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May is Asian American and Pacific Islander Heritage Month! But since there’s really no reason to restrict it to just one month, here is a list of new and upcoming works by AAPI authors to read all year round (or at least into late August):

 

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Yolk
by Mary H.K. Choi
Out now.

In this YA novel by the author of Emergency Contact and Permanent Record, comes the story of two very different sisters who, once close but now estranged, are forced back into each other's lives when it is revealed that responsible big sister, June, has cancer and wild little sister, Jayne, is the only one who can help her. Both hilarious and heart wrenchingly real, Choi explores grief, shame, illness, and the close relationships that get us through it all.


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Fatal Fried Rice: A Noodle Shop Mystery by Vivien Chien
Out now.

After being approached by an agent on behalf of St. Martin’s Press about writing an Asian American murder mystery series, Chien came out with the Noodle Shop Mysteries. The series follows Lana Lee, owner of her family’s Chinese restaurant in Cleveland’s Asia Village, as she kicks butt (in business) and solves crime. In the seventh book in the series, Fatal Fried Rice, Lana’s plans to improve her culinary skills hit a snag when her teacher, Margo Chan, is found dead. Determined to find the killer, Lana conducts an investigation which may be more relevatory than she bargained for.

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The Dating Plan by Sara Desai
Out now.

The author of The Marriage Game is back with a romantic comedy about a marriage of convenience gone awry. Daisy Patel is a successful software engineer who has no plans for marriage but needs to get her family off her back about a husband. Her brother’s best friend, Liam Murphy, needs to fulfill the requirement of marriage to get his inheritance. Realizing they have a common need, Daisy and Liam strike a deal and all goes well until their past and their undeniable chemistry threatens to ruin their carefully laid plans.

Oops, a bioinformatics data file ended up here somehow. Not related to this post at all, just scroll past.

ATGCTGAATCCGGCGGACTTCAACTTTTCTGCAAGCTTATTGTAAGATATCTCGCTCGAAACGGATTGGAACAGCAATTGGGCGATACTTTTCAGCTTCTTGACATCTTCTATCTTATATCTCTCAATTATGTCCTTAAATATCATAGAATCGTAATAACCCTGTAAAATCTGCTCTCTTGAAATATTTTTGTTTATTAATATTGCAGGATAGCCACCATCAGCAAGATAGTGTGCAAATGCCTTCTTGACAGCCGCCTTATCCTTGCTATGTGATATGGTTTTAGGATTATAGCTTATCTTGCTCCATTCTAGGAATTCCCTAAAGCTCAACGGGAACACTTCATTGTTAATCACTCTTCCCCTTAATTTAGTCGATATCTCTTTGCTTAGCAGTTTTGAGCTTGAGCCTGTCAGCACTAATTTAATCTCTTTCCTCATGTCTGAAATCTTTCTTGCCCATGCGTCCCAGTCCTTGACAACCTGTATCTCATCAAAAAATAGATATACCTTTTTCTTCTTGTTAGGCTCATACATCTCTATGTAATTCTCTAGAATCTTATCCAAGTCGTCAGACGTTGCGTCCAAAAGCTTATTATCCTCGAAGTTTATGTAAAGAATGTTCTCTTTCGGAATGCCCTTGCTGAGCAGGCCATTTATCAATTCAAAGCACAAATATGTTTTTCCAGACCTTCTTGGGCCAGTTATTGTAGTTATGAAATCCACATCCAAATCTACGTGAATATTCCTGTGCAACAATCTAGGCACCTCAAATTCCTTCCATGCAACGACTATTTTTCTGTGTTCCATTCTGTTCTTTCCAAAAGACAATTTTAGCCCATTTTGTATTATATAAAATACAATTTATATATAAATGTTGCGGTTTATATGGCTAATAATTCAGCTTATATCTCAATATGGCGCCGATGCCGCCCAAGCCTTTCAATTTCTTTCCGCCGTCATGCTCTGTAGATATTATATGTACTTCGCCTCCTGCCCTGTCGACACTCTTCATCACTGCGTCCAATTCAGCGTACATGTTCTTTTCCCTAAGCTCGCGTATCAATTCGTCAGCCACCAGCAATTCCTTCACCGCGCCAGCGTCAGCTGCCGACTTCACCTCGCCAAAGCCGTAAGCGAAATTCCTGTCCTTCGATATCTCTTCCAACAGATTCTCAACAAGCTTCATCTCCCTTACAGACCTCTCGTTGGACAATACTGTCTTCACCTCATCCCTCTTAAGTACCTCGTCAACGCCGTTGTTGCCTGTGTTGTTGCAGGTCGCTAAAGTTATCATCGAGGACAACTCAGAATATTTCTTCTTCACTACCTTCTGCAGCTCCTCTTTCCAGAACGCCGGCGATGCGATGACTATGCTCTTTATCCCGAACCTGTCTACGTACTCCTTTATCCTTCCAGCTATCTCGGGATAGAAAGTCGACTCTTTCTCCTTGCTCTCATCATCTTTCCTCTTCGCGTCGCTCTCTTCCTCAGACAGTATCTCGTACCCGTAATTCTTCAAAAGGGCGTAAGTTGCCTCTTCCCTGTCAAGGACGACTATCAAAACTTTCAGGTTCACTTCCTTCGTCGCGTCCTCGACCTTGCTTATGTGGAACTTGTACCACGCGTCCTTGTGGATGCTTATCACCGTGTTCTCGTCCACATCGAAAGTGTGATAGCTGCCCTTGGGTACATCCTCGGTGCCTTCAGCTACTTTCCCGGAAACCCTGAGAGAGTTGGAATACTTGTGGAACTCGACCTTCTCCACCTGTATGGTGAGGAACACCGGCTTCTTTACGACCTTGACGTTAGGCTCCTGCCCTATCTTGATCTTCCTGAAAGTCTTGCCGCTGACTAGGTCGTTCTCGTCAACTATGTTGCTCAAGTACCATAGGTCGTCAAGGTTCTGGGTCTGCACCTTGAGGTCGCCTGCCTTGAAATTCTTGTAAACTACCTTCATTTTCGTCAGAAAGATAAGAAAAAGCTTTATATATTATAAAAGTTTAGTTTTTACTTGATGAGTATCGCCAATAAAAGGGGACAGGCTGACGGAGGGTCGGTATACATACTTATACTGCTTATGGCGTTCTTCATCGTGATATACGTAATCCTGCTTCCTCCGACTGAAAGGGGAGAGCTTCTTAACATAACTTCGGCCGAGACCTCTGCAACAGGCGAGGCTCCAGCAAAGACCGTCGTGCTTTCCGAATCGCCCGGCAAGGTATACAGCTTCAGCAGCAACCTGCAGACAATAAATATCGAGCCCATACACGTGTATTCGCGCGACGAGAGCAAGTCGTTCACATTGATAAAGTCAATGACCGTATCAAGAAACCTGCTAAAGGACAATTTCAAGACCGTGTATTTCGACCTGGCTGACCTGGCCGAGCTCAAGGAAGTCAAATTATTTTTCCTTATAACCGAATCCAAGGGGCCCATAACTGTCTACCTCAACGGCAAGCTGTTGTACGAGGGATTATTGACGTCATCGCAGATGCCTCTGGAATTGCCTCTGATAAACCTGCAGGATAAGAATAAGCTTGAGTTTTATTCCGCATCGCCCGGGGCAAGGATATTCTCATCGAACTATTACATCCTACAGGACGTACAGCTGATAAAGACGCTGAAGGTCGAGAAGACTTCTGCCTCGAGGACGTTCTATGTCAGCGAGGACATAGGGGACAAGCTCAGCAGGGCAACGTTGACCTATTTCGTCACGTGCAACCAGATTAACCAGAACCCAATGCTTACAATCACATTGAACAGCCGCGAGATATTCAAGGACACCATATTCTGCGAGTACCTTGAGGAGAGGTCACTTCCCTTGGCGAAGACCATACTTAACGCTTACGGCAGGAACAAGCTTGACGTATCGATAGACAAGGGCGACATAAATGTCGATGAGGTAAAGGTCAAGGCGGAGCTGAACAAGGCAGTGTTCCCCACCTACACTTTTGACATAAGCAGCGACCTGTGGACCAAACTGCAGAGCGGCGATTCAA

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Crying in H Mart by Michelle Zauner
Out now.

What began as a 2018 New Yorker essay is now a New York Times Bestselling memoir from the musician behind Japanese Breakfast. The title is a reference to the supermarket chain, H Mart, purveyor of Asian food, and also the place that brings Zauner to tears ever since her mother’s death. Zauner writes of her upbringing in Oregon, her career as a musician, and how her mother’s terminal cancer diagnosis leads her to reconnect with her Korean heritage in ways that are at turns funny and heartbreaking. A rumination on how to honor her mother’s memory, it is ultimately a testament to the ways food, family, grief, and identity all intersect.


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Whereabouts by Jumpha Lahiri
Out now.

The newest novel from the author of The Namesake, Interpreter of Maladies, and The Lowland, it is the first she has both written in Italian and translated into English, and features a noticeable shift in subject and style. Heavily focused on place, it follows one woman as she traverses her city over the course of a year, ruminating on her life and her place in the world. Lonely and deeply dissatisfied, her city acts as a companion as she wanders, interacting with friends, colleagues, and relatives until an unexpected change in her life occurs. As perceptive and moving as all of Lahiri’s work, it is also markedly new and not to be missed.

 

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Tastes Like War by Grace M. Cho